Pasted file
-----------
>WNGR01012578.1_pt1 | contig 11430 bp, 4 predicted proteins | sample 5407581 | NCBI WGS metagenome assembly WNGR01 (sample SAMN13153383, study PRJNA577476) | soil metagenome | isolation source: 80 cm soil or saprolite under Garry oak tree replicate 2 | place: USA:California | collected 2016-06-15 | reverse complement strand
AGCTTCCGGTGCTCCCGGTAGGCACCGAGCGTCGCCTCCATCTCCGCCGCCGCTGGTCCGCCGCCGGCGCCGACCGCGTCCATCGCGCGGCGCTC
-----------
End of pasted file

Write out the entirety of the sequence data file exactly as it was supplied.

>WNGR01012578.1_pt1 | contig 11430 bp, 4 predicted proteins | sample 5407581 | NCBI WGS metagenome assembly WNGR01 (sample SAMN13153383, study PRJNA577476) | soil metagenome | isolation source: 80 cm soil or saprolite under Garry oak tree replicate 2 | place: USA:California | collected 2016-06-15 | reverse complement strand
AGCTTCCGGTGCTCCCGGTAGGCACCGAGCGTCGCCTCCATCTCCGCCGCCGCTGGTCCGCCGCCGGCGCCGACCGCGTCCATCGCGCGGCGCTC